As a rule, 17th-round draft picks don’t make it to the majors without buying a ticket. But then again, most 17th-rounders don’t possess the skills of Ian Kinsler. When the Texas Rangers selected him in 2003, they thought they had their shortstop of future. The team was close—Ian wound up as a slugging second baseman. The type of player that pennant contenders are built around, he makes fans feel good about coming to the ballpark and teammates marvel at his combination speed and power. Underappreciated and overshadowed in high school and college, Ian has turned out to be a can’t-miss star. This is his story…


Ian Michael Kinsler was born on June 22, 1982 in Tucson, Arizona. (Click here for a complete listing of today's sports birthdays.) He was followed by a sister, Tori. Their parents, Howard and Kathy, were loving and nurturing. father Ian’s dad was a warden at the state prison on Tucson’s Southeast Side.

It wasn’t long before Howard noticed that his son had an organic feel for baseball. He would toss pitches to four-year-old Ian, and the youngster would drive them with a picture-perfect swing. 

For most of Ian’s childhood, there was not a major league team in Arizona. His father coaxed him into being a fan of the New York Yankees—ironic because Howard, a native New Yorker, rooted for the Mets. T’his was all part of Howard’s plan to feed Ian’s love of the game.

Howard coached Ian through much of his youth-league career. When Ian was 13, he was the best player on a team that advanced to the local Pony League championship. Howard caught his son rolling his eyes at him as he gave instructions to the team. Not afraid to teach Ian a lesson, he benched him without hesitation. With their star shortstop on the bench, the team lost the game.

Ian enrolled in Canyon del Oro High School in 1996. He made the varsity as a fresman and helped the Dorados win the state championship in the spring of 1997. Two years later, Ian hit .380 with three home runs to earn second-team all-league honors.

Standing out on the Canyon del Oro roster was no simple matter. The team was stacked with blue-chip talent. Ian’s teammates included future major leaguers Brian Anderson—who was also his closest friend—along with the Duncan brothers, Shelly and Chris.

Ian truly blossomed in his final season with the Dorados. As a senior, he hit .504 with five homers and 26 stolen bases. Canyon del Oro again won state title. Ian was named first-team all-state and first-team all-league. That June, he was drafted by his home state Arizona Diamondbacks in the 29th round. The D-Backs had joined the major leagues as an expansion club just two seasons earlier. It was an honor, a thrill, and a great temptation, but Ian knew he was ill-prepared for pro ball.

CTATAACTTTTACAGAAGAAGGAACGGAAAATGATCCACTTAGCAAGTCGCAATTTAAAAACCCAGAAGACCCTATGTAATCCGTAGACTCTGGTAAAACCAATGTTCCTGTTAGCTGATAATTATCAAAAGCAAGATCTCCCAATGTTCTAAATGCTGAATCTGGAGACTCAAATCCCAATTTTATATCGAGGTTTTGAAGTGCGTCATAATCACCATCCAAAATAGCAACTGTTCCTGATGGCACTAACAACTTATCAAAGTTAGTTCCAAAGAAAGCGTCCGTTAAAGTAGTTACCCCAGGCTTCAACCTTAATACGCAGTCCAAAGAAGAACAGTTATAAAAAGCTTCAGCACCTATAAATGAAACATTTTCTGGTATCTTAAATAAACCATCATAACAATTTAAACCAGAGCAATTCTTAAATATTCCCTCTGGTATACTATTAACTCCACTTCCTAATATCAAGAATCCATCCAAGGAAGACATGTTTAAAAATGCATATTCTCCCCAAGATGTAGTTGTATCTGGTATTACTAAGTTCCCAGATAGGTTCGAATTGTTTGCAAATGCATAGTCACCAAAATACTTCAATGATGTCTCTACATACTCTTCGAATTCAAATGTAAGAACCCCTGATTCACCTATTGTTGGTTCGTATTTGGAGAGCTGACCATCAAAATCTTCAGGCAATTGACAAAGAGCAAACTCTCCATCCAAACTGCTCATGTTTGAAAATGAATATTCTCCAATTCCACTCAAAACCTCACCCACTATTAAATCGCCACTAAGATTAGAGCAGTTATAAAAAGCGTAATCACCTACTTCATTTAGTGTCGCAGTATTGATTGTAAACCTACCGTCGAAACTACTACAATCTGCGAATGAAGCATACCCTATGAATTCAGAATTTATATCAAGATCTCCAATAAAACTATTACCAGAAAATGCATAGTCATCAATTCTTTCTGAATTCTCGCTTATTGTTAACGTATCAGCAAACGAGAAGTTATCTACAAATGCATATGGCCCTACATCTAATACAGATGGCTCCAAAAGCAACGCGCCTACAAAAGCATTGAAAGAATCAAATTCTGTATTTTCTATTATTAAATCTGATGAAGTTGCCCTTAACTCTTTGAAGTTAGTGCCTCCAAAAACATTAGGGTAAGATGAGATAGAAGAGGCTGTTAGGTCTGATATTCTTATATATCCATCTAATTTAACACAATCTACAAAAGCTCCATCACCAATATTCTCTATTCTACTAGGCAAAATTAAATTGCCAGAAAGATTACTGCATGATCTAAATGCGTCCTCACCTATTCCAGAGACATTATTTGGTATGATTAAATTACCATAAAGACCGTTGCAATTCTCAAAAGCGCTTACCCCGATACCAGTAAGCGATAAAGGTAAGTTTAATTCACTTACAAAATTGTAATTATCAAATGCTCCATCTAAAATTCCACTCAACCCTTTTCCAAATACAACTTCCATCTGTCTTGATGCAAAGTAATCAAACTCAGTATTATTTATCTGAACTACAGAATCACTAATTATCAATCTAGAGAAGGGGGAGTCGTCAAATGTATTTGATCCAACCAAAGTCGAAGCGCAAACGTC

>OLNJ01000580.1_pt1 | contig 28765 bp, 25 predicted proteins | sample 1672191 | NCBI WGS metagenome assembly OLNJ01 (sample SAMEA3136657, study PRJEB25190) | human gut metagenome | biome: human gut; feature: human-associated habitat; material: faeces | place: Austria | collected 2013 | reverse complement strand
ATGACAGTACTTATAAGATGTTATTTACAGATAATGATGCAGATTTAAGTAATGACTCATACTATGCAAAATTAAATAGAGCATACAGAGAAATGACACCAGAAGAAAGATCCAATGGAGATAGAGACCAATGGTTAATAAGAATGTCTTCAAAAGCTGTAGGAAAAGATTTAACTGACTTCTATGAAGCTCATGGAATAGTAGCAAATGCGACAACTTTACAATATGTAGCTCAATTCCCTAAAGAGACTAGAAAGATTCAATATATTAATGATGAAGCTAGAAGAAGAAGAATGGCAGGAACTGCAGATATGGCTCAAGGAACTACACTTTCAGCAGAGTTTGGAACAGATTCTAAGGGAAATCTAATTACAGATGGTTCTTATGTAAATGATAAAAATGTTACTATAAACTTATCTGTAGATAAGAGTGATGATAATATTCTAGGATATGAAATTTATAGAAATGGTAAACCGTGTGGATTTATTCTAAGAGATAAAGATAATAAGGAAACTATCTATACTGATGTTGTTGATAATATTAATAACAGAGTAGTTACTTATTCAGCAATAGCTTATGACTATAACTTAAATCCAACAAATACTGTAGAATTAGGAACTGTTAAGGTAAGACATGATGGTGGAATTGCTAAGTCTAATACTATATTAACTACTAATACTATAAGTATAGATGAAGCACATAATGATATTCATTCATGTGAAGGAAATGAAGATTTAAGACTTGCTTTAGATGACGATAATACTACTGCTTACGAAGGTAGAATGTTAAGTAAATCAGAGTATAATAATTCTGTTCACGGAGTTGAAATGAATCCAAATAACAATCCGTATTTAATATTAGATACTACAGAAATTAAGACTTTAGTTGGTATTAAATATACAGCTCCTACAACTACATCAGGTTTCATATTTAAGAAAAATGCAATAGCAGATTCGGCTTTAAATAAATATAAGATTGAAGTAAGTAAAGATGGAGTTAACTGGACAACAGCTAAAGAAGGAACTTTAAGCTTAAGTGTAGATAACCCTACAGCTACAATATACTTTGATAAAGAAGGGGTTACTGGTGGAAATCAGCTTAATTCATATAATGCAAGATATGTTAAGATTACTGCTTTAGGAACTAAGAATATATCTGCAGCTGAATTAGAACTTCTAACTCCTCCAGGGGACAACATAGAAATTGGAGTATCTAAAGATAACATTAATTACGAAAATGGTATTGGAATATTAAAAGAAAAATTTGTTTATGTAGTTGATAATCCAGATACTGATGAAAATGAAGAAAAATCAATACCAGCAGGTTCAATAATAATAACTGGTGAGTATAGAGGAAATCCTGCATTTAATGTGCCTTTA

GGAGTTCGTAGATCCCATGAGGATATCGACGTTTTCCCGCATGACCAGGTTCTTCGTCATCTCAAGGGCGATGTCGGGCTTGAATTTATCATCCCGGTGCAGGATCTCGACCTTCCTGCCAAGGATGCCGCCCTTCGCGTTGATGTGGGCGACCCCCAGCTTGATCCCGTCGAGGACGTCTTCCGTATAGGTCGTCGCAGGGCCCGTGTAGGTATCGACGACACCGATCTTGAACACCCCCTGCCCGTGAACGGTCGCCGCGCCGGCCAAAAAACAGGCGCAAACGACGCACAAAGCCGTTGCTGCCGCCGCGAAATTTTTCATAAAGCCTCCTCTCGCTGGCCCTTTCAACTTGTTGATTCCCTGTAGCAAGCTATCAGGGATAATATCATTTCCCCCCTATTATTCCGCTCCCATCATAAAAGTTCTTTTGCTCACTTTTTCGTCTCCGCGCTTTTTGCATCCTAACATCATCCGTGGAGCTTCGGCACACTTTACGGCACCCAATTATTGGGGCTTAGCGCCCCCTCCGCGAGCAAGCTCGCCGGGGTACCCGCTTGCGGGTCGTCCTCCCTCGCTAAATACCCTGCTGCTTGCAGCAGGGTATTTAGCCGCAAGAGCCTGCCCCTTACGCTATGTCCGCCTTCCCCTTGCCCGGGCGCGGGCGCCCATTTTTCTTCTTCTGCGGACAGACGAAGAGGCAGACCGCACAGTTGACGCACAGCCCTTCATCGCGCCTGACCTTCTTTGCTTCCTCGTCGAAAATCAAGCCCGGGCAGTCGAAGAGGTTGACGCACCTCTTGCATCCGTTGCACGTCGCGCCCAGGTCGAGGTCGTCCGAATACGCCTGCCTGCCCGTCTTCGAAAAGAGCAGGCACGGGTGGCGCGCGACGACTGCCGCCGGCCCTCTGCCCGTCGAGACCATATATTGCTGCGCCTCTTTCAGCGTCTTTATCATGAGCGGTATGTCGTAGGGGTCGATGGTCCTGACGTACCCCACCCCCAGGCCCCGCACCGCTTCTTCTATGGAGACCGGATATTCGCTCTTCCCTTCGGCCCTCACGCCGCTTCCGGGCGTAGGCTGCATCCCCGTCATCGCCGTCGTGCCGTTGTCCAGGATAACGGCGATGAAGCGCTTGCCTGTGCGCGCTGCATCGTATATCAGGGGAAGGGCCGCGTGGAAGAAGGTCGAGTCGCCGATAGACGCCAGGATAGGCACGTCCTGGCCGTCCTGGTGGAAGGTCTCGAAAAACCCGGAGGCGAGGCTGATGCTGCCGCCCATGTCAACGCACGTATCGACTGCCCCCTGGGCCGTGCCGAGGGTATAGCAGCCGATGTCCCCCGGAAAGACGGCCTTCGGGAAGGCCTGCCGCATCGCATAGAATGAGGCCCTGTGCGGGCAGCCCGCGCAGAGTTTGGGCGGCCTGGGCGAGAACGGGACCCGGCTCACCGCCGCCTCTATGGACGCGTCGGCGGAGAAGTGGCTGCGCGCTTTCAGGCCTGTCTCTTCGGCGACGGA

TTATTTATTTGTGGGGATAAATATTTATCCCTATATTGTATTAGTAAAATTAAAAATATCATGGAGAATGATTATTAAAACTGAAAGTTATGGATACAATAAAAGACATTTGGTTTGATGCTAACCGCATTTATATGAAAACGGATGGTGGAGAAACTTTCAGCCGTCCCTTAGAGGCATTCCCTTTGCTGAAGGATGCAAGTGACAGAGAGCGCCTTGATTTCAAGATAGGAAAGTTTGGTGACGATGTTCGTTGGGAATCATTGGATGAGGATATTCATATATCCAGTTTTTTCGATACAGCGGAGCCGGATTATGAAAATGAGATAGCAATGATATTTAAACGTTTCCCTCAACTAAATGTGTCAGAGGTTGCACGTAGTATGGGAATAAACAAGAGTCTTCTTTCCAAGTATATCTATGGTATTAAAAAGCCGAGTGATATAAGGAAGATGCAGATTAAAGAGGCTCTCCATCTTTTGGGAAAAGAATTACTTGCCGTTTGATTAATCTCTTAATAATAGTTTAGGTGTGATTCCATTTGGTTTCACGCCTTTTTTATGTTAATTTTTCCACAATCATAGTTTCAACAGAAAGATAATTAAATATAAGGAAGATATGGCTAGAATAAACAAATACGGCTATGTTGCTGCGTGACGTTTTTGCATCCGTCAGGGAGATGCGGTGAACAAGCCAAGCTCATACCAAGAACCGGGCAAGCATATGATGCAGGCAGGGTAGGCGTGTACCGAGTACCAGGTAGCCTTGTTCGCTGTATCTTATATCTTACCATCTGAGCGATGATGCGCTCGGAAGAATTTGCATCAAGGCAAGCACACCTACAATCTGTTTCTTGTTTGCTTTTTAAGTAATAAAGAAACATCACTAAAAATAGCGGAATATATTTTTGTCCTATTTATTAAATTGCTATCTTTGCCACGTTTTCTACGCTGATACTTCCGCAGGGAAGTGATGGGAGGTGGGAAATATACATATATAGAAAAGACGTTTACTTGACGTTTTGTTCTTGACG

Without a Division-I scholarship offer on the table, Ian’s choices were limited. He settled on Central Arizona College, a school known for its fine JC baseball program. With the Vaqueros, he alongside future big-leaguers Scott Hairston and Rich Harden. Ian had a monster season in 2001, batting.405 with 17 doubles, 37 RBIs and 24 stolen bases. He was named second-team All-ACCAC.

The following season, Ian transferred to Arizona State, a bigger school with o’ne of the nations top-rated baseball programs. Another reason for the move was to be with his girlfriend, Tess, who would later become his wife. 

It was in Tempe where Ian would first encounter a player with whom he would compete, both directly and indirectly, for the balance of his baseball career—Dustin Pedroia. The scruffy middle infielder was already wearing a Sun Devil uniform when Ian joined the team in 2002. Pedroia played shortstop at the time but moved over to second base when Ian joined the team.

At first, Ian adjusted well to Division I compettiion. But he struggled during a grueling early season tournament, and Pedroia replaced him at shortstop. He was eventually named first-team All Pac-10. In 2004, he was chosen in the second round by the Boston Red Sox in 2004. Things would not work out as smoothly for Ian.